The European Space Operations Center (ESOC) has used Artificial Intelligence (AI) to help ESA’s Mars Express probe in its search for signs of life, present or past, on the Red Planet.
Since January 2004, Mars Express has used its sophisticated instruments to study the atmosphere, surface and subsoil of Mars, confirming the presence of water and searching for traces of life on and under the rocky terrain of the Red Planet.
The space probe generates a large volume of scientific data, which must be transmitted to the Earth at the right time and in the correct sequence to prevent data packets from being permanently lost, since the on-board memory, of limited capacity, is overwrite with the new data collected.
Traditionally, data transmission is managed using planning software that requires the attention of an operator. This software generates the scripts that are sent to Mars Express, specifying when the probe can discard certain data packets. “This is tedious, time consuming and never really eliminates the possibility of losing – permanently – valuable scientific data”, says Alessandro Donati, head of the Advanced Concepts and Mission Concepts department of ESOC, Darmstadt, Germany.
An ‘intelligent’ solution for a complex transmission problem
However, since 2005, Artificial Intelligence researchers from the Italian Institute for Cognitive Science and Technology (ISTC-CNR), led by Dr. Amedeo Cesta, and mission planners and computer engineers at ESOC have been developing a solution for the complex planning problem of Mars Express, using Artificial Intelligence (AI) techniques.
The result of this work is a new tool, named MEXAR2 (Mars Express AI Tool) that is now an integral part of the Mars Express mission planning system.
MEXAR2 works by intelligently planning which data packets could be lost due to conflicts in the on-board memory. In this way you can optimize the planning of the data download and generate the necessary commands to carry out this transmission. “With MEXAR2, virtually any loss of stored data packets has been eliminated,” says Fred Jansen, Head of Mission for Mars Express.
MEXAR2 has significantly reduced the workload of the mission planning team by up to 50 percent compared to the previous manual method. “This optimizes the bandwidth used to receive the data on Earth, and You can have valuable tracking station hours for other missions, “says Michel Denis, Mars Express’s Head of Operations, at ESOC.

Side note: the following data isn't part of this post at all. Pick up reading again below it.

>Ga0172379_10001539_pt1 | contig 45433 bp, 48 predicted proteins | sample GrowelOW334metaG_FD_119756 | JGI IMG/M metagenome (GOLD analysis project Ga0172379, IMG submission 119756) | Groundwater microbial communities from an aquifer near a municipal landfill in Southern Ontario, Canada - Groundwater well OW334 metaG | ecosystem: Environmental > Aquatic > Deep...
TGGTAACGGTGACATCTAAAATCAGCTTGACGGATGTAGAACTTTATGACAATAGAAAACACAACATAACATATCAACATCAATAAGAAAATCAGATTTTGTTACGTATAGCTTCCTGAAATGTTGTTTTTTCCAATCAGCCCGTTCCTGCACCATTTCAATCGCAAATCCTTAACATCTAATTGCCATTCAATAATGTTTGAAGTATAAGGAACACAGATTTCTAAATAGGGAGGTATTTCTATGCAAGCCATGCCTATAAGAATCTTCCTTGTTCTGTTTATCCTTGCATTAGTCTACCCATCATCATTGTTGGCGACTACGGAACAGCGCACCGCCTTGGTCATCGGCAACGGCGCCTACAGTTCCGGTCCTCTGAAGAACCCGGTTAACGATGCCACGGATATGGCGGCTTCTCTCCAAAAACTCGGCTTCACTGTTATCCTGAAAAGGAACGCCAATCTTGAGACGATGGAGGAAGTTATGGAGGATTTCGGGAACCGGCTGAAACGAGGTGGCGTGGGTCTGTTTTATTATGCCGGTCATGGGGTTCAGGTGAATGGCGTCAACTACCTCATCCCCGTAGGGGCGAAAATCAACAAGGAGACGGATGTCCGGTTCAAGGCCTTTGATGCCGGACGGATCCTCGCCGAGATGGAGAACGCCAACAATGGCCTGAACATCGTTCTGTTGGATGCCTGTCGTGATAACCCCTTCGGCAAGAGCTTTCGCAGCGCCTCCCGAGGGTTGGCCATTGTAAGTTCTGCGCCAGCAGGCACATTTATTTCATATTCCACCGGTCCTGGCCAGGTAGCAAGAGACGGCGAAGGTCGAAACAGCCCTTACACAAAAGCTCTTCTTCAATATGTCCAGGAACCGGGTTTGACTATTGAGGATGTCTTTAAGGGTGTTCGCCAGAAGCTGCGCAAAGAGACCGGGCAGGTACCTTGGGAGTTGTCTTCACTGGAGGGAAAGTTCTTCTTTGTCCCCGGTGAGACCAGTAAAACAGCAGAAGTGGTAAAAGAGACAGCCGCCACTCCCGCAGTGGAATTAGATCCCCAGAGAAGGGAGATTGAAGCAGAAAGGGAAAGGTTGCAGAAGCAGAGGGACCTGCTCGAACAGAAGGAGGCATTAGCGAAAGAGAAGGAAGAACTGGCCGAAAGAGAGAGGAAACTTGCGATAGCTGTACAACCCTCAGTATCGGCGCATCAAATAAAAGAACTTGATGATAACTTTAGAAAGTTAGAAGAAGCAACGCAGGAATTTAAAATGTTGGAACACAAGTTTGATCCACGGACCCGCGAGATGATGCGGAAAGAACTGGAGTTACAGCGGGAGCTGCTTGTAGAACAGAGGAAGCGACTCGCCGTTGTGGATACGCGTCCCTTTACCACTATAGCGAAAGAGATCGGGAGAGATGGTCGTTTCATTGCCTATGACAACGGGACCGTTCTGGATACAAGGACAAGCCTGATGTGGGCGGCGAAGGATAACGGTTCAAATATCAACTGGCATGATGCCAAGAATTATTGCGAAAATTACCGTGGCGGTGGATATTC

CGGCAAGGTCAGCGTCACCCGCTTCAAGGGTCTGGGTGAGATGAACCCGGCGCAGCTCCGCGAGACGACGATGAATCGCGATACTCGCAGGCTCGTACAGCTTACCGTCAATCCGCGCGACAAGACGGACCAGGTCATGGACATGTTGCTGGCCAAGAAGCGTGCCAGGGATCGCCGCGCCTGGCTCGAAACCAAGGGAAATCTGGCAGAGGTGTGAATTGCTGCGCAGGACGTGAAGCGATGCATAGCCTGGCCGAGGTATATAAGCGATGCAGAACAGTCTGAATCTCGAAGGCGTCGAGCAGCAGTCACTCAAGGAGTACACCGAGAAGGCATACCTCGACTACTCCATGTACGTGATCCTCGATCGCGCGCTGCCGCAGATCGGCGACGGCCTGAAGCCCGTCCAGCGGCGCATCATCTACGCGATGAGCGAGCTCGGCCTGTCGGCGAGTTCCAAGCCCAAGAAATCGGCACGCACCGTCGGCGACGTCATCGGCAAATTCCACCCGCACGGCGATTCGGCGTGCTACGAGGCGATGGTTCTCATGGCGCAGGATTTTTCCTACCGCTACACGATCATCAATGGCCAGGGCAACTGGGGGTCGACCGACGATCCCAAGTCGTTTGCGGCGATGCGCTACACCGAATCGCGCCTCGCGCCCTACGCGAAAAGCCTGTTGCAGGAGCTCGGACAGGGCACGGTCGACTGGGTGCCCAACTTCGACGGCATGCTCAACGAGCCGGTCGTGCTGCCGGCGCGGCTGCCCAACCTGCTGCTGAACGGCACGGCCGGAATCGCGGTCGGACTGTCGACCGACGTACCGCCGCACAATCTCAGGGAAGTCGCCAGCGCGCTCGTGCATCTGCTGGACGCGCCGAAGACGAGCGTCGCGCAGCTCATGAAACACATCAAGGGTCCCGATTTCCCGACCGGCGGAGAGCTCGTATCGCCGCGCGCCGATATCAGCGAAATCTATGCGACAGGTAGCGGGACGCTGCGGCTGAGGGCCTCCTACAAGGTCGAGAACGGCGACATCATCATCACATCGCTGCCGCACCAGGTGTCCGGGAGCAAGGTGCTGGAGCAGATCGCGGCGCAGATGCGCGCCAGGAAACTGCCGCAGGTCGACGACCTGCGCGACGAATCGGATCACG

MEXAR2 recently won the “best application” award at the ICAPS 2007 international congress, a point of reference in the planning and programming technology sector through Artificial Intelligence.
First deep space European mission flying with IA
Artificial Intelligence provides solutions to very complex problems, and now it has just entered into the field of space mission operations as an added value. “Mars Express is the first European deep space exploration mission that flies using AI tools in the ground segment, which allows us to boost scientific returns while reducing the time and resources employed,” adds Donati.
With the demonstration of the success of MEXAR2, the ESOC and ISTC-CNR scientists are working to apply the current technology in Artificial Intelligence to other problems.
Recently we have successfully worked on the inverse problem: how to optimize the sending of commands to Mars Express, in a project baptized – ironically – as ‘RAXEM’ – MEXAR written backwards.
The Artificial Intelligence technology developed by ESA will also apply to the Advanced Planning and Programming Initiative, an action designed to extend the benefits of AI to other areas and missions, including the long-term planning of observations made by Integral, the observatory in gamma ray orbit of the ESA.
“The same concepts of Artificial Intelligence are applicable to future missions, such as ExoMars, the first European mission that will send a robotic SUV to the Red Planet,” says Donati. He adds: Our success today is a starting point for the implementation of new concepts that allow the next ESA missions to work more autonomously.”